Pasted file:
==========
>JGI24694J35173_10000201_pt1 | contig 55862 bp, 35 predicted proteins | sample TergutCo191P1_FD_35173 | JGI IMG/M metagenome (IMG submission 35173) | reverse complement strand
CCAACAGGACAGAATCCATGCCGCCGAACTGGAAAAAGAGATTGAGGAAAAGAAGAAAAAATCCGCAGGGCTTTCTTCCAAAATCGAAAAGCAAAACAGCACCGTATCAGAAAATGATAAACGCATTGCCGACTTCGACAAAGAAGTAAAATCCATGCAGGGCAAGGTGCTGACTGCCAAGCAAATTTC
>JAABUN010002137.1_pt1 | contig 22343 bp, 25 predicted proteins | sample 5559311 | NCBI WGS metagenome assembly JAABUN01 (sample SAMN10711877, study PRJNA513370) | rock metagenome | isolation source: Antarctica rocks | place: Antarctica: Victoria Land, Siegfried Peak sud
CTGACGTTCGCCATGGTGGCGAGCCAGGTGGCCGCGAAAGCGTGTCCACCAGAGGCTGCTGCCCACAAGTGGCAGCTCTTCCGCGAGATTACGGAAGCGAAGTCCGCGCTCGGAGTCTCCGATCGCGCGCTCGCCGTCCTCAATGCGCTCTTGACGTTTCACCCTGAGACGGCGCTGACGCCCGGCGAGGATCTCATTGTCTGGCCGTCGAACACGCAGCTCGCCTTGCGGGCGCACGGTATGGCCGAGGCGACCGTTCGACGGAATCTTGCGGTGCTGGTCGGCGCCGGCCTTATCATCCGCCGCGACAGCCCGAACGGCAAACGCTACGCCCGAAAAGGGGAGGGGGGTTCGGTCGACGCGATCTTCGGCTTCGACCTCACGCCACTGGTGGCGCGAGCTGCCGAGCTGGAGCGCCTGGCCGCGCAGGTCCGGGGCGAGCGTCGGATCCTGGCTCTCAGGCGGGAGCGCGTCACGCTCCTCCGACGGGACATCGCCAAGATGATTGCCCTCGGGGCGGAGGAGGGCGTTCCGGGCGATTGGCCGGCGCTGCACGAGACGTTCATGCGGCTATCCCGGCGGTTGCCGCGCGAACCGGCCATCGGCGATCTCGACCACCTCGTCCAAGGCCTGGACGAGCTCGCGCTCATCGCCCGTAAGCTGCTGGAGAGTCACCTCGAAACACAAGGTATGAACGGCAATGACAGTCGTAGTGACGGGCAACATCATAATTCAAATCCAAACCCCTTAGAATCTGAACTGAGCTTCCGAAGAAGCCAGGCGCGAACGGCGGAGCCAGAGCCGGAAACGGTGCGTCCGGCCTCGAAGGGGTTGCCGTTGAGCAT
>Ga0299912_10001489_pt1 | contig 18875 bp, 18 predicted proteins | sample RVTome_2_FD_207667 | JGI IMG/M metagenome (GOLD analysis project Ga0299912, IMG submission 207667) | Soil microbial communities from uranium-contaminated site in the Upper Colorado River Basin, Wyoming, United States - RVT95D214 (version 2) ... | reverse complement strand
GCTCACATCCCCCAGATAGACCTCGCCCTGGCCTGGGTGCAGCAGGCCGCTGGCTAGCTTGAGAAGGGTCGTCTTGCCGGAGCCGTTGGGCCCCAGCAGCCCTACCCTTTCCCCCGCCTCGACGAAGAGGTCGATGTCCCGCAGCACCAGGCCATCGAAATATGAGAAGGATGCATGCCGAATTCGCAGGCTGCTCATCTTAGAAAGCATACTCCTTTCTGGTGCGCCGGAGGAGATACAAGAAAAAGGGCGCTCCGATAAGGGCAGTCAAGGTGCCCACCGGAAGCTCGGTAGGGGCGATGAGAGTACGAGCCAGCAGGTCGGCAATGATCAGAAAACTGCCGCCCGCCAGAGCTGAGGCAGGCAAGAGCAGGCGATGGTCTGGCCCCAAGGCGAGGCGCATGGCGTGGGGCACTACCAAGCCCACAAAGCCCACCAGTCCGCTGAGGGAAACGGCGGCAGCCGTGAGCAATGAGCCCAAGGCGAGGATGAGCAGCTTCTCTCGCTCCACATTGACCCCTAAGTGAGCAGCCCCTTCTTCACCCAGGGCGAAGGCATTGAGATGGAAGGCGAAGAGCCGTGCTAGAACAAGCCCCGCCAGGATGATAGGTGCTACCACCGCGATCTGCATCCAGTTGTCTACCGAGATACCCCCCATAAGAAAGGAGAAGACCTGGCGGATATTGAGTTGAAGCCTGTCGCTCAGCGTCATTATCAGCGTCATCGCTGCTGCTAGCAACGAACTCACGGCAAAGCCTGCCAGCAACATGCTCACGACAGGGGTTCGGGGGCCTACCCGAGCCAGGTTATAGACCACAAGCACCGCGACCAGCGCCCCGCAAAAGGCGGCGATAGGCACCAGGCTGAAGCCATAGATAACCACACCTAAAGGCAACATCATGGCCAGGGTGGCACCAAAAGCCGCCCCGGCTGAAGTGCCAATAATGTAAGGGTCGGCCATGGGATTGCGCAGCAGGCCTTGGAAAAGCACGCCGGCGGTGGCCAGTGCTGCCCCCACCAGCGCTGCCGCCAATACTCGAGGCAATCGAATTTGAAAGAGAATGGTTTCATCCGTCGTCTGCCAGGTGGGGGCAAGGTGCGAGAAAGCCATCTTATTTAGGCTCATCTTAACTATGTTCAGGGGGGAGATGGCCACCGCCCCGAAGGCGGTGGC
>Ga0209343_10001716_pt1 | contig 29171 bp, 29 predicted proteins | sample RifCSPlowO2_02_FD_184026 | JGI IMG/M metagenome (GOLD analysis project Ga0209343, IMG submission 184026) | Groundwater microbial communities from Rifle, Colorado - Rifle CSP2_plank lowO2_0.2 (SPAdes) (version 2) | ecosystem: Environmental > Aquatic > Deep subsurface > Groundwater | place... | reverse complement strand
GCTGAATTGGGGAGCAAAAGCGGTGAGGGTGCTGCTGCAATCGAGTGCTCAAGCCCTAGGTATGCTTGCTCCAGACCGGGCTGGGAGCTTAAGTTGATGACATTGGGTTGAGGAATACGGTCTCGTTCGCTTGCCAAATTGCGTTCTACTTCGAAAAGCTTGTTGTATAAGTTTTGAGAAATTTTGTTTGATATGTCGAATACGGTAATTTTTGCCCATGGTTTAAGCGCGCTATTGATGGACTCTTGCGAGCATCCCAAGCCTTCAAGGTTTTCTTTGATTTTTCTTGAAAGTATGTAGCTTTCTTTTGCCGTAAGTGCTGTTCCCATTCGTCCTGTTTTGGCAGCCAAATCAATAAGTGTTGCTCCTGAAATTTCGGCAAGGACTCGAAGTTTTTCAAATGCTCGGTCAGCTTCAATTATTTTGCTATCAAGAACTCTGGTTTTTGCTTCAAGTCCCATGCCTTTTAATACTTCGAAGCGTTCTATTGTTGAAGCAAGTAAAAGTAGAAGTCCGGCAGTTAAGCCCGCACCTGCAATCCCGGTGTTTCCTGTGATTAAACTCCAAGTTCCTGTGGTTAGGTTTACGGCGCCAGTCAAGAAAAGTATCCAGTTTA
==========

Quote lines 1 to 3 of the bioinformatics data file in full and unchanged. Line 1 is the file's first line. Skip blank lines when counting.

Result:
>JGI24694J35173_10000201_pt1 | contig 55862 bp, 35 predicted proteins | sample TergutCo191P1_FD_35173 | JGI IMG/M metagenome (IMG submission 35173) | reverse complement strand
CCAACAGGACAGAATCCATGCCGCCGAACTGGAAAAAGAGATTGAGGAAAAGAAGAAAAAATCCGCAGGGCTTTCTTCCAAAATCGAAAAGCAAAACAGCACCGTATCAGAAAATGATAAACGCATTGCCGACTTCGACAAAGAAGTAAAATCCATGCAGGGCAAGGTGCTGACTGCCAAGCAAATTTC
>JAABUN010002137.1_pt1 | contig 22343 bp, 25 predicted proteins | sample 5559311 | NCBI WGS metagenome assembly JAABUN01 (sample SAMN10711877, study PRJNA513370) | rock metagenome | isolation source: Antarctica rocks | place: Antarctica: Victoria Land, Siegfried Peak sud